• Journal Article

Behavioral characteristics and injection practices associated with skin and soft tissue infections among people who inject drugs: A community-based observational study

Citation

Dahlman, D., HÃ¥kansson, A., Kral, A. H., Wenger, L., Ball, E. L., & Novak, S. P. (2017). Behavioral characteristics and injection practices associated with skin and soft tissue infections among people who inject drugs: A community-based observational study. Substance Abuse, 38(1), 105-112. DOI: 10.1080/08897077.2016.1263592

Abstract

BACKGROUND: People who inject drugs (PWID) are at increased risk for bacterial skin and soft tissue infections (SSTIs). While SSTIs pose significant health risks, little is known about their prevalence and characteristics in the population of PWID in the United States. This study investigates whether behavioral factors related to skin and equipment hygiene and tissue-damaging injection practices are associated with recent SSTIs among PWID.

METHODS: Active PWID were recruited using targeted sampling in San Francisco in 2011-2013. Interviewers collected information on behavioral risk factors of past-month self-reported SSTIs. Inferential analyses used multivariate logistic regression methods (i.e., generalized linear model) to characterize risk factors for past month SSTIs.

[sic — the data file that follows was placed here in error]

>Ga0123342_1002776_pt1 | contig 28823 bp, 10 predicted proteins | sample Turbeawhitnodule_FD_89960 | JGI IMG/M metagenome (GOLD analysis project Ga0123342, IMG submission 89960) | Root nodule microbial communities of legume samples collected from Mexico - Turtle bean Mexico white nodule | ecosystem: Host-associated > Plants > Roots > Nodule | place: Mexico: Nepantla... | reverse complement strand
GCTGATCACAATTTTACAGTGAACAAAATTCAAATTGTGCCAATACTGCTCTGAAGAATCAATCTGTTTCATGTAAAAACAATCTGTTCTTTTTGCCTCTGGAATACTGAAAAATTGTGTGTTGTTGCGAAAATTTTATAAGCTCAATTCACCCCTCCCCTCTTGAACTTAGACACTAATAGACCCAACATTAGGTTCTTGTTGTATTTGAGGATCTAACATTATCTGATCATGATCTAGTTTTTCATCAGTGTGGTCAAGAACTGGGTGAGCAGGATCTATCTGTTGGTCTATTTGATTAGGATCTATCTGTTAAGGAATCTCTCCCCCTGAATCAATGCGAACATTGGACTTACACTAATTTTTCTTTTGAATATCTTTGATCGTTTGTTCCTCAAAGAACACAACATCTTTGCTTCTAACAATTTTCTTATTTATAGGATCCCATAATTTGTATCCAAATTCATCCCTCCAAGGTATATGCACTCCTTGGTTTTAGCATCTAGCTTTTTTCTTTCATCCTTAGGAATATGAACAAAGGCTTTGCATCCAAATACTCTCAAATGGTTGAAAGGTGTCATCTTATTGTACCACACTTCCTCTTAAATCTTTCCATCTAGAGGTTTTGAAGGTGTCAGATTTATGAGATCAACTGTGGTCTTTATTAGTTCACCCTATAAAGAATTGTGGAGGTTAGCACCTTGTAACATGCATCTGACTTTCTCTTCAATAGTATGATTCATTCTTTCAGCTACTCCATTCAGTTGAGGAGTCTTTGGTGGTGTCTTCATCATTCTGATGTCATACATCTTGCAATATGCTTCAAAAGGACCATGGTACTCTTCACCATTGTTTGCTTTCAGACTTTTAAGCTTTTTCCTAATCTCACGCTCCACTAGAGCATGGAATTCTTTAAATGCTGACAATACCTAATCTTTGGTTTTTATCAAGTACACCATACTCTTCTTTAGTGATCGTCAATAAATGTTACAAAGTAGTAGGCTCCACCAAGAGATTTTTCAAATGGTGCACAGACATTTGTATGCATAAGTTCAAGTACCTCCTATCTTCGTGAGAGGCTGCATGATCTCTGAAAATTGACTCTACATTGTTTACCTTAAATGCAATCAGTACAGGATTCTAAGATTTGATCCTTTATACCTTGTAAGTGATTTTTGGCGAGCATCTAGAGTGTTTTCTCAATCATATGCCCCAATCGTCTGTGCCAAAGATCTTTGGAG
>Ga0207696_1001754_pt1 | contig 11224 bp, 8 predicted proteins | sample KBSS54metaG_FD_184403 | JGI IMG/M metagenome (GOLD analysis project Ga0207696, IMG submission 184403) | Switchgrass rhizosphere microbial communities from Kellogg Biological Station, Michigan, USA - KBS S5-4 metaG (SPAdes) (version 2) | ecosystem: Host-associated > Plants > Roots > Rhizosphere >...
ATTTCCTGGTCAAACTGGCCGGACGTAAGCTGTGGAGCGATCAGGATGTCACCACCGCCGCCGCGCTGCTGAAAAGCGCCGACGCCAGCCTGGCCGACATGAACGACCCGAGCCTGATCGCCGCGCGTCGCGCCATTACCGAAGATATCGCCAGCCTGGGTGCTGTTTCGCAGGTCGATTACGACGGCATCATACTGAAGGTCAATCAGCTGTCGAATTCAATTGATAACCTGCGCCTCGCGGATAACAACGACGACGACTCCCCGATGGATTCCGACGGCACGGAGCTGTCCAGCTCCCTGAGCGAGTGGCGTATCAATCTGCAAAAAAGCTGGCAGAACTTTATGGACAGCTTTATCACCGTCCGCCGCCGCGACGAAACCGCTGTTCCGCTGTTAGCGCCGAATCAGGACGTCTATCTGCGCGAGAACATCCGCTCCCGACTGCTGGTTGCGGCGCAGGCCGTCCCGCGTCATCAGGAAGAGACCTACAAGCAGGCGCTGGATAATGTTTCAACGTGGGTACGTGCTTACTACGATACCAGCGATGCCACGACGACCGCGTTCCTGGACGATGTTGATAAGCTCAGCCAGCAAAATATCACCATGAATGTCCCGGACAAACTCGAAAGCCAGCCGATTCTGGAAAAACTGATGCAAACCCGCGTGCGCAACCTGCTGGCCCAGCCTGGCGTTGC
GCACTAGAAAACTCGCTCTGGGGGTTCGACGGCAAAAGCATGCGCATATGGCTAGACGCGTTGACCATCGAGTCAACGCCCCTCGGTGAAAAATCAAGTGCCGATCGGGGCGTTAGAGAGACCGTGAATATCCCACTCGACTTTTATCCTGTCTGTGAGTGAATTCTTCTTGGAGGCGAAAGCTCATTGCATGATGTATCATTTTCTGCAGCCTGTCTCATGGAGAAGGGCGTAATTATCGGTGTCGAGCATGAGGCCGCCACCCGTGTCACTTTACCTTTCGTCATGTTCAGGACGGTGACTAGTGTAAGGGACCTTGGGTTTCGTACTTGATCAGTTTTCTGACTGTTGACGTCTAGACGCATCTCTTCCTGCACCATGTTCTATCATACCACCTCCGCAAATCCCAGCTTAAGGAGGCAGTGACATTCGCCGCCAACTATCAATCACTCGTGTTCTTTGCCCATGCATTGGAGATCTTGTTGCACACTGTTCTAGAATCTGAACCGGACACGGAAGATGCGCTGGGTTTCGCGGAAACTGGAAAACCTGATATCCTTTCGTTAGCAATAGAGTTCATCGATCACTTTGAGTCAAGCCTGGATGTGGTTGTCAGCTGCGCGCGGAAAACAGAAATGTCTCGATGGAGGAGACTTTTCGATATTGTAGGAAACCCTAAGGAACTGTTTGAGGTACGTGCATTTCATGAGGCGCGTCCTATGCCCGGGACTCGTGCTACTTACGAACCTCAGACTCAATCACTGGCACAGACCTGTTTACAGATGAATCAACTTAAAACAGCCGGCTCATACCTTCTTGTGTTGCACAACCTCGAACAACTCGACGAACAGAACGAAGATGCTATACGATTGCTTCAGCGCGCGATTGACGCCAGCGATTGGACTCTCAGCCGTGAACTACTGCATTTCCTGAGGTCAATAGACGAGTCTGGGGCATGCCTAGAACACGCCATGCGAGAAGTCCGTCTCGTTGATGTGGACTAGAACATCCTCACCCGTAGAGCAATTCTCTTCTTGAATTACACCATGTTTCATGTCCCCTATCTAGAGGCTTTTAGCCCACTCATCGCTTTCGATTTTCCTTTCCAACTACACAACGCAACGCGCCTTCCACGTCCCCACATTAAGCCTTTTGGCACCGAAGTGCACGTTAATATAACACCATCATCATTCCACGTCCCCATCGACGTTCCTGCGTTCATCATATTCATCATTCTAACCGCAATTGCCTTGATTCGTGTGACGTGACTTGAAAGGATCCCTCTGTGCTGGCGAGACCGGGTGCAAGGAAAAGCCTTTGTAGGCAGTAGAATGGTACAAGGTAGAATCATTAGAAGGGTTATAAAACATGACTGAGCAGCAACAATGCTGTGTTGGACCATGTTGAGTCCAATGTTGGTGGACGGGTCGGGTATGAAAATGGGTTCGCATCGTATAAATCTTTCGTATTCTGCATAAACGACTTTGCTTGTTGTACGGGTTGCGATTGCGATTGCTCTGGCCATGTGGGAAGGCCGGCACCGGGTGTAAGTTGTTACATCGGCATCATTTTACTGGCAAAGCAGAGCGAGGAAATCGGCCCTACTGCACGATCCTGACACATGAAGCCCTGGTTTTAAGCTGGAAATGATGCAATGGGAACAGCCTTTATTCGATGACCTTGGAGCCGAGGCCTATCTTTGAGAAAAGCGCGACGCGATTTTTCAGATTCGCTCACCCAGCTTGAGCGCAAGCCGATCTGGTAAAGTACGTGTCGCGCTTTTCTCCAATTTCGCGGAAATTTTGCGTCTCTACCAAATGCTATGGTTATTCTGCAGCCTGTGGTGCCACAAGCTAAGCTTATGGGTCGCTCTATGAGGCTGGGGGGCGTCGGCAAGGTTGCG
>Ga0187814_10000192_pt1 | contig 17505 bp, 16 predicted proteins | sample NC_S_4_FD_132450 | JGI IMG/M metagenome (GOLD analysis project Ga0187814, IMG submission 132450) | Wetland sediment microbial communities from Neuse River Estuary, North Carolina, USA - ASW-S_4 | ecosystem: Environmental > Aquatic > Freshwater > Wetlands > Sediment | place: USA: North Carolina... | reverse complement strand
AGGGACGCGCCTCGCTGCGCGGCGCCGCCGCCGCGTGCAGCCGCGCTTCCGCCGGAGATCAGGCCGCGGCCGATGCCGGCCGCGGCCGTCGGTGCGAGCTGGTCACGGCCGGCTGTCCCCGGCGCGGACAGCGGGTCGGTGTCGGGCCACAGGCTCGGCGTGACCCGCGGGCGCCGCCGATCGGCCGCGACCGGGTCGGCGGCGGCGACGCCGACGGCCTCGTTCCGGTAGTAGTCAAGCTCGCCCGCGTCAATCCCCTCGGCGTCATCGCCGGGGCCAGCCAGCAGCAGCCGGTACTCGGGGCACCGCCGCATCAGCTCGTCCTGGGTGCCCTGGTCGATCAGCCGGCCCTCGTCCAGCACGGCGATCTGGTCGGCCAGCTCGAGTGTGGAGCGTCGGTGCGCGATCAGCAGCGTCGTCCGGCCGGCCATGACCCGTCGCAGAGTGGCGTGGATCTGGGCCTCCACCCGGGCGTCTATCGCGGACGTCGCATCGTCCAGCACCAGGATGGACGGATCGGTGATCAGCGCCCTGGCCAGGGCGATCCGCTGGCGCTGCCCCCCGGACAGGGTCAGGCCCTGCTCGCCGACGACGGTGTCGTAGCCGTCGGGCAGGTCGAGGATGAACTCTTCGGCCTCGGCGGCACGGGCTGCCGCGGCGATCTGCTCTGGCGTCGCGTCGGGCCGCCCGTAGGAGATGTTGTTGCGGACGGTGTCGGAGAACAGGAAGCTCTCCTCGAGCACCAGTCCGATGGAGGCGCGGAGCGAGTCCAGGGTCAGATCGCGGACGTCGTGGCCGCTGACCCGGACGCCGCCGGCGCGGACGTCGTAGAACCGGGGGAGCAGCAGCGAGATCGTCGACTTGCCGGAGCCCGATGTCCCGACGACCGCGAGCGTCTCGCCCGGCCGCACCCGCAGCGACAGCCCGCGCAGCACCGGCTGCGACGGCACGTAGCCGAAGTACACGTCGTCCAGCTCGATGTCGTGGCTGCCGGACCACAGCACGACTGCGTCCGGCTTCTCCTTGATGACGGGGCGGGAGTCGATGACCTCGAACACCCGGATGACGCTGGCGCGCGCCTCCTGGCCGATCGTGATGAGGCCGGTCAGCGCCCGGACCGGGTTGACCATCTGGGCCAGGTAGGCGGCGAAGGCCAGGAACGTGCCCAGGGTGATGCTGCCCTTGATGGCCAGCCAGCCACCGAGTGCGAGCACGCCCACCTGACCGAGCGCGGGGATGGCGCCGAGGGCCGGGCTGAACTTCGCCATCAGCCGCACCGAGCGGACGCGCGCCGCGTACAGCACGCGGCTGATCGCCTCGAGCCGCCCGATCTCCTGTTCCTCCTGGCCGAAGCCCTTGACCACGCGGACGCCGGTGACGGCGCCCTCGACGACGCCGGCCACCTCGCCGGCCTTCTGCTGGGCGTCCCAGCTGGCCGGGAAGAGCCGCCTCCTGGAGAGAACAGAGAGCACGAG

RESULTS: The self-reported prevalence of lifetime, past year and past month SSTI was 70%, 29%, and 11%, respectively. Several factors were significantly associated with past-month SSTIs in bivariate analysis, including injecting non-powder drugs (Odds Ratio [OR] = 3.57; 95% confidence interval [CI] = 1.23, 10.35; p = 0.01), needle-licking before injection (OR = 3.36; 95% CI = 1.28, 8.81; p = 0.01), injecting with someone else's pre-used syringe/needle (OR = 7.97; 95% CI = 2.46, 25.83; p<0.001), being injected by another person (OR = 2.63; 95% CI = 1.02, 6.78; p = 0.04), infrequent skin cleaning before injection (OR = 2.47; 95% CI = 1.00, 6.10; p = 0.04), and frequent injections (p = 0.02). In multivariate analysis, only syringe/needle sharing (adjusted OR = 6.38; 95% CI = 1.90-21.46) remained statistically significant.

CONCLUSION: SSTIs are common among PWID. These data highlight the importance of clinical and public health screening efforts to reduce SSTIs. Needle exchange programs may be good venues for SSTIs screening and treatment.